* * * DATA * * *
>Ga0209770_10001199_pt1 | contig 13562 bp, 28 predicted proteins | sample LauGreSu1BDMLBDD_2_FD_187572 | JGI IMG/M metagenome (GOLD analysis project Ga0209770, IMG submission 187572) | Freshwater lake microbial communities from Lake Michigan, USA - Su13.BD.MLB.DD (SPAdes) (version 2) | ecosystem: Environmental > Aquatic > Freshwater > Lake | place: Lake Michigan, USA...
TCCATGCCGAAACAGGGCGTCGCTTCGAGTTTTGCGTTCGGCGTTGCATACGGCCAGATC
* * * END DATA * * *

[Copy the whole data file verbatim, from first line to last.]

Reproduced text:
>Ga0209770_10001199_pt1 | contig 13562 bp, 28 predicted proteins | sample LauGreSu1BDMLBDD_2_FD_187572 | JGI IMG/M metagenome (GOLD analysis project Ga0209770, IMG submission 187572) | Freshwater lake microbial communities from Lake Michigan, USA - Su13.BD.MLB.DD (SPAdes) (version 2) | ecosystem: Environmental > Aquatic > Freshwater > Lake | place: Lake Michigan, USA...
TCCATGCCGAAACAGGGCGTCGCTTCGAGTTTTGCGTTCGGCGTTGCATACGGCCAGATC